All though, taking notice of the season, and dropping young as Spring arrives with That promise of new life.

The entrance.....

that time of year.....

Rosie, the family 'pet' for whom....

dried noodles were as appetising as new foliage :)

And of course I found the horses.    The reason we were all here.

These four legged creatures;  as strong as an ox and as gentle as a baby, as wild as it’s possible to be and then again as submissive, as yielding as gentle as imaginable.

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There is nothing in the world quite like sitting astride a horse which weighs hundreds of kilos, and working with it to move, stop, walk, trot, canter, turn on a dime all with subtle body movements and a tiny metal piece in its mouth.   Having said that, they can be capricious and unpredictable, kicking and pulling for no reason and then again be kind and loving and snuggle you for no reason too (or perhaps it can smell that Apple 😜)

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And all the while seven women share their stories, their dreams, their fears.  They offer encouragement, a helping hand, a laugh, a glass of wine, a smile. They stretch themselves doing things never done before (like trying to play polocrosse 😂😂😂)

They bond through a common love of horses and all that they experienced Through that love, in that place.


And for one week His plan for creation shone; people and nature worked together in perfect harmony. Each leaving with a sense of being part of ‘what’s possible’ ; linked forever through Globetrotting.com.au and Jesters Flat – a very special time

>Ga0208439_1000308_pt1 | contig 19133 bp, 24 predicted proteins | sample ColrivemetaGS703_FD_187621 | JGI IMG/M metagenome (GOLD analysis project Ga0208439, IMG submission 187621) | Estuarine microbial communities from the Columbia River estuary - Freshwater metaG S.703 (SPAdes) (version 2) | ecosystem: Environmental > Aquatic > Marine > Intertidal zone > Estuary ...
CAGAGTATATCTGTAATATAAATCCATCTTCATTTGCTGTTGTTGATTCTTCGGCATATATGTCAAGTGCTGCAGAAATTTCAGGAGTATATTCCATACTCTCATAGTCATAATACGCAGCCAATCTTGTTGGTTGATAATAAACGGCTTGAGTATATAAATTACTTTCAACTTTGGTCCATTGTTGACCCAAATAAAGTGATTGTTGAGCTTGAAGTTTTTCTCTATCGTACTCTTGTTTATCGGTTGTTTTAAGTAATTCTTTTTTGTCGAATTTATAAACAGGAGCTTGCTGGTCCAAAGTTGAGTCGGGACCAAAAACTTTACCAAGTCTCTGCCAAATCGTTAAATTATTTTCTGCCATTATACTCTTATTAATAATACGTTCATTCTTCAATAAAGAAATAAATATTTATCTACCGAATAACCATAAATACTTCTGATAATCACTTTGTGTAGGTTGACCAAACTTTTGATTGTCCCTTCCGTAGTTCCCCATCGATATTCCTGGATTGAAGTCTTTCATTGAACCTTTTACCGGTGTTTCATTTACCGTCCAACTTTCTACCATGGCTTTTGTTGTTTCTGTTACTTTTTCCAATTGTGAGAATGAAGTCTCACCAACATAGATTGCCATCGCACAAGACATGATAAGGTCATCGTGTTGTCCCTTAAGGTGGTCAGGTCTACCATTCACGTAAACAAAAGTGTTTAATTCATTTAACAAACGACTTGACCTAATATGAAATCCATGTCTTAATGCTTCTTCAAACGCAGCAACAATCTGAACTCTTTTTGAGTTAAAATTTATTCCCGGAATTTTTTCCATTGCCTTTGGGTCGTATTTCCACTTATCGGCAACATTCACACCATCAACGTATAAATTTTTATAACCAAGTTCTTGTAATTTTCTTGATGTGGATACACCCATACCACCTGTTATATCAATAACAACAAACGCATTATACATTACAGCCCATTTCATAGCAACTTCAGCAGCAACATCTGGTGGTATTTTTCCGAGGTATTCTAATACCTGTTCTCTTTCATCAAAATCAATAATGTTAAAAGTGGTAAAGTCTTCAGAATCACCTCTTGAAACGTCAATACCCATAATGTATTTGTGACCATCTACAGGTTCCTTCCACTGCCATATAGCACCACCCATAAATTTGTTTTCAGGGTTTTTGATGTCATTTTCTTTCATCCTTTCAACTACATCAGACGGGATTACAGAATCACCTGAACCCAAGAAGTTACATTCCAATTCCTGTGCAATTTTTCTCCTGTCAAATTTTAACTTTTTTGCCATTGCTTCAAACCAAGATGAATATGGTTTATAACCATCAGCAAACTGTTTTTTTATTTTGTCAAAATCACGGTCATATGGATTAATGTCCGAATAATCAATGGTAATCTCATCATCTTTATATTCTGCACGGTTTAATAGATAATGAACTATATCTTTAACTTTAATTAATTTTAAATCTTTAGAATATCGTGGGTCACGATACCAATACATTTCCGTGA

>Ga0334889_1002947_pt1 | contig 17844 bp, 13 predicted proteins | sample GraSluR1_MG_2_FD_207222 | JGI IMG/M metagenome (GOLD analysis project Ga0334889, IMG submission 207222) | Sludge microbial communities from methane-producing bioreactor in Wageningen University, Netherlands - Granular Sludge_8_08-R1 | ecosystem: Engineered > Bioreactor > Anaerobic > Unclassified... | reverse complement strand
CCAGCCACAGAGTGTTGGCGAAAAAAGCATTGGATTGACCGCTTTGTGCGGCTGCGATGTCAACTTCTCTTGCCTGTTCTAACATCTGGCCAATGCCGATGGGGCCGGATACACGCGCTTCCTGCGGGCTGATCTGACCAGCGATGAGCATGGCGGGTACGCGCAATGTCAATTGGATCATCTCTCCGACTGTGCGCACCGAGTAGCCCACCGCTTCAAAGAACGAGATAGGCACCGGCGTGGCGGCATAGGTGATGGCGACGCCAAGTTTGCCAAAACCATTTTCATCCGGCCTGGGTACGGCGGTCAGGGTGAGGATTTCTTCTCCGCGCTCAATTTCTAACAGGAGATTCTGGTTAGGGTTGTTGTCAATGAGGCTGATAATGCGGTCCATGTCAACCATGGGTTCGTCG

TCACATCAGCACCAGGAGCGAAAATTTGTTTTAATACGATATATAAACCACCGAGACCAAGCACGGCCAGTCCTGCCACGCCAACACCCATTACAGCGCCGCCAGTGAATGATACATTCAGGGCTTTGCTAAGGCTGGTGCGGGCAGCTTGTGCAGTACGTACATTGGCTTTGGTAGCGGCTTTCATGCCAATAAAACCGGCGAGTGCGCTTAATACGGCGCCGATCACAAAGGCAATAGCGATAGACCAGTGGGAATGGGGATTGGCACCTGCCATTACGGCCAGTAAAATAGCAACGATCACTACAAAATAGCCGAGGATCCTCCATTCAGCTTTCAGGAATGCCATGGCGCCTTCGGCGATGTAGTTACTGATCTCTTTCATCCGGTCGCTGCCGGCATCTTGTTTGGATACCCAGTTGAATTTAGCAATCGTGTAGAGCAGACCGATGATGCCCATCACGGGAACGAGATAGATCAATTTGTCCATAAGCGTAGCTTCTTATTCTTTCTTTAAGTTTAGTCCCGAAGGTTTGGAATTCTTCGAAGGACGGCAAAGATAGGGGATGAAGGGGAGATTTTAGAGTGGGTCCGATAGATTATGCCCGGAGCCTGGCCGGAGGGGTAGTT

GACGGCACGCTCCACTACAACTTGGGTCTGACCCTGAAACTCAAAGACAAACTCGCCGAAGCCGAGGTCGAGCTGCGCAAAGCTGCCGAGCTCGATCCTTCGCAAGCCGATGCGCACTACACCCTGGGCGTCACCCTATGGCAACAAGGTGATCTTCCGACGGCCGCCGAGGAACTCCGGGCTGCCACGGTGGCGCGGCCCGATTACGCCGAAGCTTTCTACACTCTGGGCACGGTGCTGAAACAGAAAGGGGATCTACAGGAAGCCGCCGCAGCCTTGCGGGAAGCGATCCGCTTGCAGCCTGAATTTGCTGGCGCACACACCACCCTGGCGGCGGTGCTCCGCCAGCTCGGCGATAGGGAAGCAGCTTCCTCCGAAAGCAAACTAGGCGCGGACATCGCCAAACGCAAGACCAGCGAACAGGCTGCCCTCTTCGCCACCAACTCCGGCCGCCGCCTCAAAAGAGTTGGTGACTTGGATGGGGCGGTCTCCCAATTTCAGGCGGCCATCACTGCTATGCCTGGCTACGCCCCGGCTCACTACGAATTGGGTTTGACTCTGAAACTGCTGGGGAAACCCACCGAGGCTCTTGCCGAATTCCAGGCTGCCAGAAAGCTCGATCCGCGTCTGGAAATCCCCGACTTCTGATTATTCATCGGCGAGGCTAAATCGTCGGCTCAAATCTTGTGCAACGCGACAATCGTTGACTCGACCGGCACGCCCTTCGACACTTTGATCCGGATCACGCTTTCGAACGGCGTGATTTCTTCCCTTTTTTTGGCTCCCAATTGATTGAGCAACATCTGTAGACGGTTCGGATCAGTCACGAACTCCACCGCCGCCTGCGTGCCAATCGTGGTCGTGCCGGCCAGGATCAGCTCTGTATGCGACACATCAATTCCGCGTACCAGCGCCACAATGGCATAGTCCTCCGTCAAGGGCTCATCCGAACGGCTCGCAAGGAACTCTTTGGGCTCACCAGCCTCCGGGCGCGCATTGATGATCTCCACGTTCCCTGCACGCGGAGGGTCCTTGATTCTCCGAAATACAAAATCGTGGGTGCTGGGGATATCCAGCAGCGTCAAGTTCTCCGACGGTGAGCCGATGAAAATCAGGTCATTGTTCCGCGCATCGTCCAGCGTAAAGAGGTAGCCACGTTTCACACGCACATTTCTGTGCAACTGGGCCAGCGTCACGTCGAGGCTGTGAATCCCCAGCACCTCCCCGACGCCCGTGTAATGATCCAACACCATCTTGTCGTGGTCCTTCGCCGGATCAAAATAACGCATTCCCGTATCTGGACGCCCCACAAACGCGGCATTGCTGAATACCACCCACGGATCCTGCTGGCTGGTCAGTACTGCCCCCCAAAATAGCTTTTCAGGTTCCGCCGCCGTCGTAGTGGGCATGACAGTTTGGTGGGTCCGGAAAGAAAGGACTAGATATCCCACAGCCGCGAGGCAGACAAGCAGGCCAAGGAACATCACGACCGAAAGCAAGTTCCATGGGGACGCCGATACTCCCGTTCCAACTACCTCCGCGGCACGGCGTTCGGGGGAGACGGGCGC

Me and my special George
The “Mob” – if we weren’t eating……

We were probably riding 🙂

 

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Or restingimg_3510

Or Riding

 

so special, no words
The local Polocrosse team – yes, we did – or at least tried to play 🙂 – the best fun ever
He kept us company and amused throughout the day

as we learnt SO much
about this amazing land
and how it is possible to
live united to and with it, in complete harmony
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The Essence of our week                                                                                                                      Tranquility, harmony, beauty, nature, breathing, joy, serenity                                                              Such a special time

 

Melbourne – You Beauty

I have recently become a ‘footie tragic’.   It all began with watching my friends (quite a few of them it as it happens) who over the years have donned their yellow and black and madly cheered and cursed their beloved Richmond Tigers.   I did not ‘get it’ thinking them slightly odd ;  and then this year I did (get it)